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Isolation and characterization of a bat SARS-like coronavirus that uses the ACE2 receptor

Overview of attention for article published in Nature, October 2013
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  • In the top 5% of all research outputs scored by Altmetric
  • High Attention Score compared to outputs of the same age (99th percentile)
  • High Attention Score compared to outputs of the same age and source (99th percentile)

Citations

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664 Dimensions

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1254 Mendeley
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1 CiteULike
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Title
Isolation and characterization of a bat SARS-like coronavirus that uses the ACE2 receptor
Published in
Nature, October 2013
DOI 10.1038/nature12711
Pubmed ID
Authors

Xing-Yi Ge, Jia-Lu Li, Xing-Lou Yang, Aleksei A. Chmura, Guangjian Zhu, Jonathan H. Epstein, Jonna K. Mazet, Ben Hu, Wei Zhang, Cheng Peng, Yu-Ji Zhang, Chu-Ming Luo, Bing Tan, Ning Wang, Yan Zhu, Gary Crameri, Shu-Yi Zhang, Lin-Fa Wang, Peter Daszak, Zheng-Li Shi

Abstract

The 2002-3 pandemic caused by severe acute respiratory syndrome coronavirus (SARS-CoV) was one of the most significant public health events in recent history. An ongoing outbreak of Middle East respiratory syndrome coronavirus suggests that this group of viruses remains a key threat and that their distribution is wider than previously recognized. Although bats have been suggested to be the natural reservoirs of both viruses, attempts to isolate the progenitor virus of SARS-CoV from bats have been unsuccessful. Diverse SARS-like coronaviruses (SL-CoVs) have now been reported from bats in China, Europe and Africa, but none is considered a direct progenitor of SARS-CoV because of their phylogenetic disparity from this virus and the inability of their spike proteins to use the SARS-CoV cellular receptor molecule, the human angiotensin converting enzyme II (ACE2). Here we report whole-genome sequences of two novel bat coronaviruses from Chinese horseshoe bats (family: Rhinolophidae) in Yunnan, China: RsSHC014 and Rs3367. These viruses are far more closely related to SARS-CoV than any previously identified bat coronaviruses, particularly in the receptor binding domain of the spike protein. Most importantly, we report the first recorded isolation of a live SL-CoV (bat SL-CoV-WIV1) from bat faecal samples in Vero E6 cells, which has typical coronavirus morphology, 99.9% sequence identity to Rs3367 and uses ACE2 from humans, civets and Chinese horseshoe bats for cell entry. Preliminary in vitro testing indicates that WIV1 also has a broad species tropism. Our results provide the strongest evidence to date that Chinese horseshoe bats are natural reservoirs of SARS-CoV, and that intermediate hosts may not be necessary for direct human infection by some bat SL-CoVs. They also highlight the importance of pathogen-discovery programs targeting high-risk wildlife groups in emerging disease hotspots as a strategy for pandemic preparedness.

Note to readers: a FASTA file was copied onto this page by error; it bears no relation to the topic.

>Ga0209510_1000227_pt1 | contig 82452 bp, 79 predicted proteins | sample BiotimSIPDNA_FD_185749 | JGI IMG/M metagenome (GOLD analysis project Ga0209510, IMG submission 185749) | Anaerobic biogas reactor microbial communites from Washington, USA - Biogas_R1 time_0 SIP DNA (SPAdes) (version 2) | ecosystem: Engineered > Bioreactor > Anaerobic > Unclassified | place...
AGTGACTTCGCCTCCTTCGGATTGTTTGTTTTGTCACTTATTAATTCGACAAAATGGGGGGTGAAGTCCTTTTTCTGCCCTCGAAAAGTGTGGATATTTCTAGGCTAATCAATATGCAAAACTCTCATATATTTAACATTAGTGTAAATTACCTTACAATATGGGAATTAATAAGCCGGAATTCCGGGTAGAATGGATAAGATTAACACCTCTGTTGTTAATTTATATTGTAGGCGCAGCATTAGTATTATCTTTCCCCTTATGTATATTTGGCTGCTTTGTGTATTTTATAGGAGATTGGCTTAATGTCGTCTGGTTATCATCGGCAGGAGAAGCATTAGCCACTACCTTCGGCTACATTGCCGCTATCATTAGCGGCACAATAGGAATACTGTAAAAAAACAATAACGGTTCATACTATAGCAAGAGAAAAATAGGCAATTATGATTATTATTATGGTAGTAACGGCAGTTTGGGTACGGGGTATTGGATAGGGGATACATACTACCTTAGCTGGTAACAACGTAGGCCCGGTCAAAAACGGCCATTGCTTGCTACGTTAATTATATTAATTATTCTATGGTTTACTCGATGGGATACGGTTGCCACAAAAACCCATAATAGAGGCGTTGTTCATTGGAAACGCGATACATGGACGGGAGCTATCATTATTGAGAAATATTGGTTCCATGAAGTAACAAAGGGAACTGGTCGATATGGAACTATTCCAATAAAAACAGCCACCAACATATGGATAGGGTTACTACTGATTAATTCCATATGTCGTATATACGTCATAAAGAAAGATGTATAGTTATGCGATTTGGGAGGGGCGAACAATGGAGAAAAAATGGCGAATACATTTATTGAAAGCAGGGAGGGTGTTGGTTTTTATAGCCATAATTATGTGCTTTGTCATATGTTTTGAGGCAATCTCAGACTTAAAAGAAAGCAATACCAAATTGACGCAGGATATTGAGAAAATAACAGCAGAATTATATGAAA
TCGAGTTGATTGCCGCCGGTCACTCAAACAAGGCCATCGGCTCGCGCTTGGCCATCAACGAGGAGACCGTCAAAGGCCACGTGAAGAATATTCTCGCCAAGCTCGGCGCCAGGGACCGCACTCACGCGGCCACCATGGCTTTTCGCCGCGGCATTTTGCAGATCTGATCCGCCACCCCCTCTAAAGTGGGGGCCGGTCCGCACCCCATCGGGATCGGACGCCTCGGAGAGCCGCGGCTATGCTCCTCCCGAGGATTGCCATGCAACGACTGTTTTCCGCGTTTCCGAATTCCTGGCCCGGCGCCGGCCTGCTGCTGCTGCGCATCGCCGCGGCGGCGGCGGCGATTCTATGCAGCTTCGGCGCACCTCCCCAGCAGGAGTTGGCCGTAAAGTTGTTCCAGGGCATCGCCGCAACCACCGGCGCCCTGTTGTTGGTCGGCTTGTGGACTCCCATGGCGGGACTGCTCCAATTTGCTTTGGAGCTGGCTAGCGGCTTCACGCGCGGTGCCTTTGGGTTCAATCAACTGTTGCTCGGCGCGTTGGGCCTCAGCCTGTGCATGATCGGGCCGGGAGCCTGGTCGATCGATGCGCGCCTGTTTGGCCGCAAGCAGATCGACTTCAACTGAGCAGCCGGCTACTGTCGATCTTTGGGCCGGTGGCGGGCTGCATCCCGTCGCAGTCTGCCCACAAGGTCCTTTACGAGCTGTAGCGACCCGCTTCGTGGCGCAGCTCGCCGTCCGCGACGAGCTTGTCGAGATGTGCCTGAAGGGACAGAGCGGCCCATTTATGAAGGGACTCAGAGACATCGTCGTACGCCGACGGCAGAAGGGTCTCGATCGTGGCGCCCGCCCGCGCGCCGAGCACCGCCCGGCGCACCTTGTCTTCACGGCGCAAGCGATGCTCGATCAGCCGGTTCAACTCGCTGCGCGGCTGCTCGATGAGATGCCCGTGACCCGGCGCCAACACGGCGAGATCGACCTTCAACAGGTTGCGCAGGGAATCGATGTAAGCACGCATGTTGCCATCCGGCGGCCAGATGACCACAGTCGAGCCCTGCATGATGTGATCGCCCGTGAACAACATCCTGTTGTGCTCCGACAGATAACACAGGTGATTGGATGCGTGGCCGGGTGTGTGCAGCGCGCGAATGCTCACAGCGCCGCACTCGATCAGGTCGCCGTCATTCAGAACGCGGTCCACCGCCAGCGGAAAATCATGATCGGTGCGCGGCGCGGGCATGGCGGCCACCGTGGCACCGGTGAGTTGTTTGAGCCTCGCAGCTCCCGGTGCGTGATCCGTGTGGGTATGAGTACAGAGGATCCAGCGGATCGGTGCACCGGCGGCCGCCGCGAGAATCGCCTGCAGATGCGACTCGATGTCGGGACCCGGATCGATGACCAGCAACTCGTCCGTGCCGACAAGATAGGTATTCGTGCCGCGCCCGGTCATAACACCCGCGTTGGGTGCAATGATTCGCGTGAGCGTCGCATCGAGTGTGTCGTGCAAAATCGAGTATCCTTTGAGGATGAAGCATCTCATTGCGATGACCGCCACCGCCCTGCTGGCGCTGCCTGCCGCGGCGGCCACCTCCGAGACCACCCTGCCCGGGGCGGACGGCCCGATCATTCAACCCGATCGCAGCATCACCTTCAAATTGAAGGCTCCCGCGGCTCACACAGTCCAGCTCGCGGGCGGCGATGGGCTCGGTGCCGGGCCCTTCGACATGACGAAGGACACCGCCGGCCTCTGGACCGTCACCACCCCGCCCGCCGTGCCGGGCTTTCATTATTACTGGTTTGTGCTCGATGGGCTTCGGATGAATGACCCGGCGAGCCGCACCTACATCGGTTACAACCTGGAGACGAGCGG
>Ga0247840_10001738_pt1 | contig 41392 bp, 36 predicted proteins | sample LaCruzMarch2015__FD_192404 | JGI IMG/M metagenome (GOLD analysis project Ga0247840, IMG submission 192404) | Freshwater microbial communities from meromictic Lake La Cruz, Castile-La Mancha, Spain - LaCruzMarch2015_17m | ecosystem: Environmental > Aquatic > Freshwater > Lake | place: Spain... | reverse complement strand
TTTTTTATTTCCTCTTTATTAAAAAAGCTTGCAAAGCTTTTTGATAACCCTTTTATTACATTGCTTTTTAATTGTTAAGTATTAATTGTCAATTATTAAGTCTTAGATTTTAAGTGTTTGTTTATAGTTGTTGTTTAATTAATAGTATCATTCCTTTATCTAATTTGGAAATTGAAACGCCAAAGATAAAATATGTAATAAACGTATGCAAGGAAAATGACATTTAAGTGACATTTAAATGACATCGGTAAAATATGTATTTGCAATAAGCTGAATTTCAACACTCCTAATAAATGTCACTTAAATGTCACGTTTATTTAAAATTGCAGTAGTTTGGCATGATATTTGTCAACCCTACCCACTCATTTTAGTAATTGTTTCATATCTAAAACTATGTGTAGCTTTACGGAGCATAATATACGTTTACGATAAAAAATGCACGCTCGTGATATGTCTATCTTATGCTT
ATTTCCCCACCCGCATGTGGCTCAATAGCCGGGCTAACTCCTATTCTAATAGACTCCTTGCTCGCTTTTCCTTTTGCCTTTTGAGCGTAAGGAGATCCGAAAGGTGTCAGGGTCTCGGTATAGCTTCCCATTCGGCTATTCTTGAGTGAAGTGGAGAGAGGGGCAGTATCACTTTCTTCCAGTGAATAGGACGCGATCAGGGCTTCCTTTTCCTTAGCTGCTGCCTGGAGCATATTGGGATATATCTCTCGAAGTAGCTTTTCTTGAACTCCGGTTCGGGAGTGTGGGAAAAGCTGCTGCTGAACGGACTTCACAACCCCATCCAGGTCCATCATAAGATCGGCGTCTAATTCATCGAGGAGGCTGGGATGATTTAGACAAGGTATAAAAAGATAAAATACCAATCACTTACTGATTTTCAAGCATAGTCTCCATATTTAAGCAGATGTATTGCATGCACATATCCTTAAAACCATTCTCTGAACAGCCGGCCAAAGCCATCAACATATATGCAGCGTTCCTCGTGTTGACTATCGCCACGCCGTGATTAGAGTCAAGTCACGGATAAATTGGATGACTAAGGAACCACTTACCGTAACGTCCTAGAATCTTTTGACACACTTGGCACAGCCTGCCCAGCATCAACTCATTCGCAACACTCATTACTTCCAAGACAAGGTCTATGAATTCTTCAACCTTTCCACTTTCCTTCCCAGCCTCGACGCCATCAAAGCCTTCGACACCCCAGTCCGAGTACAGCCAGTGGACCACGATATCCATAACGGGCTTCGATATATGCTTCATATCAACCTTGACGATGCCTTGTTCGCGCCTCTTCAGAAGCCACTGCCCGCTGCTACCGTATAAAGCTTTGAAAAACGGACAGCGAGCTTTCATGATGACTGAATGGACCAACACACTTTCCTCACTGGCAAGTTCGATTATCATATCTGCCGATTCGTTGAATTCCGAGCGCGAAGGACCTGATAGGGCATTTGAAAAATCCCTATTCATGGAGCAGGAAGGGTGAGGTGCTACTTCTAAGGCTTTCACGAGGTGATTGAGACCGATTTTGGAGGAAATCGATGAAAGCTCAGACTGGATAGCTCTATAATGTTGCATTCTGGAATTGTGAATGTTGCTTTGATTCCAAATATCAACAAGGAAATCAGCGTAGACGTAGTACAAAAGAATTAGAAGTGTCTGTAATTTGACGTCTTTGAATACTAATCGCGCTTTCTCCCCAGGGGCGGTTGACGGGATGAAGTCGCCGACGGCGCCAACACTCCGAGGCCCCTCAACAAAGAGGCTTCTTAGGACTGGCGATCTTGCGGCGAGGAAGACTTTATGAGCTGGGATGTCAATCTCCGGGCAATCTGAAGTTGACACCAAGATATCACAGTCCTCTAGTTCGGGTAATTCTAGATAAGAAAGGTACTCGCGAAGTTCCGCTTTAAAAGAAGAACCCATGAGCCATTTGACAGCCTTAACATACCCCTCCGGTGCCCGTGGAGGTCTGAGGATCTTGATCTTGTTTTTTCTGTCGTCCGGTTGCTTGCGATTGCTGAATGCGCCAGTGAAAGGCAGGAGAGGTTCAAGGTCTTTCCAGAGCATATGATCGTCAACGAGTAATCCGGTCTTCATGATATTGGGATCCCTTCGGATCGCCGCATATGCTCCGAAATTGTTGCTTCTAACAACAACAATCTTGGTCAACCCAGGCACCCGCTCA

Twitter Demographics

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Mendeley readers

The data shown below were compiled from readership statistics for 1,254 Mendeley readers of this research output. Click here to see the associated Mendeley record.

Geographical breakdown

Country Count As %
United Kingdom 2 <1%
Brazil 1 <1%
Italy 1 <1%
France 1 <1%
Germany 1 <1%
China 1 <1%
Japan 1 <1%
United States 1 <1%
Unknown 1245 99%

Demographic breakdown

Readers by professional status Count As %
Researcher 224 18%
Student > Ph. D. Student 186 15%
Student > Master 168 13%
Student > Bachelor 149 12%
Other 75 6%
Other 243 19%
Unknown 209 17%
Readers by discipline Count As %
Biochemistry, Genetics and Molecular Biology 231 18%
Agricultural and Biological Sciences 190 15%
Medicine and Dentistry 155 12%
Immunology and Microbiology 91 7%
Chemistry 38 3%
Other 272 22%
Unknown 277 22%

Attention Score in Context

This research output has an Altmetric Attention Score of 1975. This is our high-level measure of the quality and quantity of online attention that it has received. This Attention Score, as well as the ranking and number of research outputs shown below, was calculated when the research output was last mentioned on 21 October 2020.
All research outputs
#1,796
of 16,074,715 outputs
Outputs from Nature
#260
of 76,324 outputs
Outputs of similar age
#15
of 189,158 outputs
Outputs of similar age from Nature
#3
of 990 outputs
Altmetric has tracked 16,074,715 research outputs across all sources so far. Compared to these this one has done particularly well and is in the 99th percentile: it's in the top 5% of all research outputs ever tracked by Altmetric.
So far Altmetric has tracked 76,324 research outputs from this source. They typically receive a lot more attention than average, with a mean Attention Score of 86.9. This one has done particularly well, scoring higher than 99% of its peers.
Older research outputs will score higher simply because they've had more time to accumulate mentions. To account for age we can compare this Altmetric Attention Score to the 189,158 tracked outputs that were published within six weeks on either side of this one in any source. This one has done particularly well, scoring higher than 99% of its contemporaries.
We're also able to compare this research output to 990 others from the same source and published within six weeks on either side of this one. This one has done particularly well, scoring higher than 99% of its contemporaries.